Describing himself as a “wartime president” fighting an invisible enemy, President Donald Trump on Wednesday invoked rarely used emergency powers to marshal critical medical supplies against the coronavirus pandemic while the Senate approved an aid package that will guarantee sick leave to workers who fall ill.
Trump tapped his authority under the 70-year-old Defense Production Act to give the government more power to steer production by private companies and try to overcome shortages in masks, ventilators and other supplies.
And he took a series of other extraordinary steps to steady the nation, its day-to-day life suddenly and fundamentally altered.
The Canada-U.S. border, the world’s longest, was effectively closed, save for commerce and essential travel, while the administration pushed its plan to send relief checks to millions of Americans.
Trump said he will expand the nation’s diagnostic testing capacity and deploy a Navy hospital ship to New York City, which is rapidly becoming an epicenter of the pandemic, and another such ship to the West Coast. And the Housing and Urban Development Department will suspend foreclosures and evictions through April to help the growing number of Americans who face losing jobs and missing rent and mortgage payments.
But as Trump laid out efforts to help the economy, markets plummeted. Gone were the last of the gains that the Dow Jones Industrial Average had made since Trump took office.
Administration announcements came on a fast-moving day of developments across the capitol, its empty streets standing in contrast to the whirlwind of activity inside the grand spaces of the White House and the Capitol.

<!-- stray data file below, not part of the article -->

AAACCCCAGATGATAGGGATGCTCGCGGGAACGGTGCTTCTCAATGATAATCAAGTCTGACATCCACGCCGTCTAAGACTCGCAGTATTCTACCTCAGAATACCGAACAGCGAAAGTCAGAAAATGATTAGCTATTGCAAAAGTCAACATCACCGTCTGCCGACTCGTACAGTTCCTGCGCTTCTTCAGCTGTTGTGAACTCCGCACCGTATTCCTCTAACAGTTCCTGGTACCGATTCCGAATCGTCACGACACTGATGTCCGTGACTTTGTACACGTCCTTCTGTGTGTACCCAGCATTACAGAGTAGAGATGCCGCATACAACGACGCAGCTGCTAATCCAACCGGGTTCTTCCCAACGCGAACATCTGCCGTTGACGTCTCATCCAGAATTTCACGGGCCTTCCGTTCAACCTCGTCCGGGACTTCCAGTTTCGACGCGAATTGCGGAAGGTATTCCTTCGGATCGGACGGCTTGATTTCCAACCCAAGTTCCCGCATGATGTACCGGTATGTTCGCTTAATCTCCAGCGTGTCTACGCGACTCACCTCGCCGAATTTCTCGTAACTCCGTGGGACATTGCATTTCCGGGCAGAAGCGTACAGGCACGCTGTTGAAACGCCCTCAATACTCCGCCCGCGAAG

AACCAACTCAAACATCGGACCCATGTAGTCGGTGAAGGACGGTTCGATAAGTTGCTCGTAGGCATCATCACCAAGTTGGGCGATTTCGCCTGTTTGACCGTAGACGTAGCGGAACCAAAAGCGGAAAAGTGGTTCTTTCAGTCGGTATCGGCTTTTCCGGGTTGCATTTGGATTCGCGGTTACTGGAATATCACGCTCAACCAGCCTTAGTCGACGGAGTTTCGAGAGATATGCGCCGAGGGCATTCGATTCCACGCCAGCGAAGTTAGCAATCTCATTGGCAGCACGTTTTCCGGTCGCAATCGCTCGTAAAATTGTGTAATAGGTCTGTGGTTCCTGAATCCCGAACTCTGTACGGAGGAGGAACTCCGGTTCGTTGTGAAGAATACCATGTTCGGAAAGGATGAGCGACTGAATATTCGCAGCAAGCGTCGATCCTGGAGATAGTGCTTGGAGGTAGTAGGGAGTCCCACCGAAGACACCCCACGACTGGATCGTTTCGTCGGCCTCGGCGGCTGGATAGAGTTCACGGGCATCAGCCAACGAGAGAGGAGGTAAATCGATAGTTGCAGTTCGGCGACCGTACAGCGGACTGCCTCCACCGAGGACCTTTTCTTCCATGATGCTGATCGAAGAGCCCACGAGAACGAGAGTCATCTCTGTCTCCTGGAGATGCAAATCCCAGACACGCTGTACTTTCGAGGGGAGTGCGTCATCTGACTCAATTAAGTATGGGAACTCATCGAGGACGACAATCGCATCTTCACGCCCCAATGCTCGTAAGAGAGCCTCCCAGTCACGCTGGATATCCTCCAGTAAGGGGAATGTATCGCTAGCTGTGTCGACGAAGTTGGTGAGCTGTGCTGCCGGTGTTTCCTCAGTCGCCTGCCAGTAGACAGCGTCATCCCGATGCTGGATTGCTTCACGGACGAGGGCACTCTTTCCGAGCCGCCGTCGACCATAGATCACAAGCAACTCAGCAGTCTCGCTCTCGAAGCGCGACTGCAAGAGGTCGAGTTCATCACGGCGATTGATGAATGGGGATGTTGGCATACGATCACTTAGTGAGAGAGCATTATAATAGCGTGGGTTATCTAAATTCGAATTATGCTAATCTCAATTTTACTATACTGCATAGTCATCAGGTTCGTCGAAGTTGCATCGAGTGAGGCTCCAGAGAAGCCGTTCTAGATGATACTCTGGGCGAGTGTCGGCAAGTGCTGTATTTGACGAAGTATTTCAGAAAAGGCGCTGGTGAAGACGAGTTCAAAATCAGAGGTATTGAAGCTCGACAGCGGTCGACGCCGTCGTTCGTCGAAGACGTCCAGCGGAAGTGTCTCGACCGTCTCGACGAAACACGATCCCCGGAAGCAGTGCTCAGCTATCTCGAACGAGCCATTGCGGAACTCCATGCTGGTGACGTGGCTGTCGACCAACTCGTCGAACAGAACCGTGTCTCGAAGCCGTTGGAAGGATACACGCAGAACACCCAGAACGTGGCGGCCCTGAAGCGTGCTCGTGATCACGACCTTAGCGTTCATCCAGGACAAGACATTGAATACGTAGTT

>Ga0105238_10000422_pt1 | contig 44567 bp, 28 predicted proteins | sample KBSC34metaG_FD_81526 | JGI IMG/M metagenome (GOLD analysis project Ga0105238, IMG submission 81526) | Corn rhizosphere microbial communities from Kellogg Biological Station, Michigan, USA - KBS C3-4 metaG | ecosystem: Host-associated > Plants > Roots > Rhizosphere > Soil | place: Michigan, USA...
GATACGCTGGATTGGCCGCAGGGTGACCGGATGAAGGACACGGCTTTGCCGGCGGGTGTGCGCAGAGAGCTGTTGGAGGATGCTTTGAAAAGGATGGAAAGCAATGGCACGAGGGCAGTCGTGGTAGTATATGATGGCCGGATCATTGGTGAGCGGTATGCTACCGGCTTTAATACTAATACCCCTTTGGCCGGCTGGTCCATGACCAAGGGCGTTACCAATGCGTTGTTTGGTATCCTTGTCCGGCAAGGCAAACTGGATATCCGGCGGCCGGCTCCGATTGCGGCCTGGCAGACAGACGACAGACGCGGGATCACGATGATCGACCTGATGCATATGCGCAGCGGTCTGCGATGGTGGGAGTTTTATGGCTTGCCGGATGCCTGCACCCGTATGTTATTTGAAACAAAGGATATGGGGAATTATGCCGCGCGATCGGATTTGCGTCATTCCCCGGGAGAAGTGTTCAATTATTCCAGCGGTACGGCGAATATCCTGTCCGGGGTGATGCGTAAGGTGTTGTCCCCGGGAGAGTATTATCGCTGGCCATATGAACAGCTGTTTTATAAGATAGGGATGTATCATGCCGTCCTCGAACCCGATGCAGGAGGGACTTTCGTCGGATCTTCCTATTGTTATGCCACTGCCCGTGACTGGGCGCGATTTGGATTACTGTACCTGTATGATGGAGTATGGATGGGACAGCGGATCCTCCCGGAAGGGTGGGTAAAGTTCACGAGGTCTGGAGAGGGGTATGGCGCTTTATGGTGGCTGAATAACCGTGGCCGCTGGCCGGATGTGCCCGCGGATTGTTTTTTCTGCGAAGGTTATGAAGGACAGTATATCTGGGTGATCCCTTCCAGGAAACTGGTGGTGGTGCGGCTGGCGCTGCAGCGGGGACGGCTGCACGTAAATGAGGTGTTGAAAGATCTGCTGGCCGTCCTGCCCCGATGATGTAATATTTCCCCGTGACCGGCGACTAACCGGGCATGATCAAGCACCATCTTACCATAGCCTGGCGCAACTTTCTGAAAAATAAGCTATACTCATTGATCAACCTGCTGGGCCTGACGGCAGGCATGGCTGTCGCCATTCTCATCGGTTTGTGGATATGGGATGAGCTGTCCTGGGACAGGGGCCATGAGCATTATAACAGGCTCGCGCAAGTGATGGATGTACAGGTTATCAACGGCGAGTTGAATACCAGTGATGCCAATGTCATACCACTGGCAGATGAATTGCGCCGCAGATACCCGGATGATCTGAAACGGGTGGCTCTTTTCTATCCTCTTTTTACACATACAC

The Senate overwhelmingly passed a second coronavirus response bill, sending it to Trump to enact with his signature. The vote was a lopsided 90-8 despite worries by many Republicans about a temporary new employer mandate to provide sick leave to workers who get COVID-19. The measure is also aimed at making tests for the virus free.
Meanwhile the administration pushed forward its broad economic rescue plan, which proposes $500 billion in checks to millions of Americans, with the first checks to come April 6 if Congress approves the plan.
The White House urged hospitals to cancel all elective surgeries to reduce the risk of being overwhelmed by cases. The president was pressed on why a number of celebrities, like professional basketball players, seemed to have easier access to diagnostic tests than ordinary citizens.
“Perhaps that’s the story of life,” Trump said. “I’ve heard that happens on occasion.”
Trump dismissed a suggestion from his own treasury secretary, Steven Mnuchin, that the nation could face 20% unemployment at least in the short term.
That’s an “absolute total worst case scenario,” Trump said. “We’re no way near it.”
The government has told Americans to avoid groups of more than 10 people and the elderly to stay home while a pointed reminder was given to millennials to follow the guidelines and avoid social gatherings. Trump likened the effort to the measures taken during World War II and said it would require national “sacrifice.”
“It’s a war,” he said. “I view it as a, in a sense, a wartime president. It’s a very tough situation.”
No longer able to run for reelection on a healthy economy, he was taking on the mantle of a wartime leader after played down the severity of the crisis for weeks.
The president also employed more nativist, us-vs-them rhetoric at the briefing, continuing his recent habit of referring to the coronavirus as the “Chinese virus,” which has been sharply criticized as racist. “It’s not racist at all,” Trump said. “It comes from China, that’s all.”
He was asked about a report that a White House aide had referred to the virus as the “Kung flu” when talking to an Asian-American reporter and Trump did not signal disapproval of the offensive term.
Trump later met nursing leaders and expressed “gratitude for those on the front lines in our war against the global pandemic.” A limited number of people gathered around a large table, their chairs spread apart in a display of social distancing.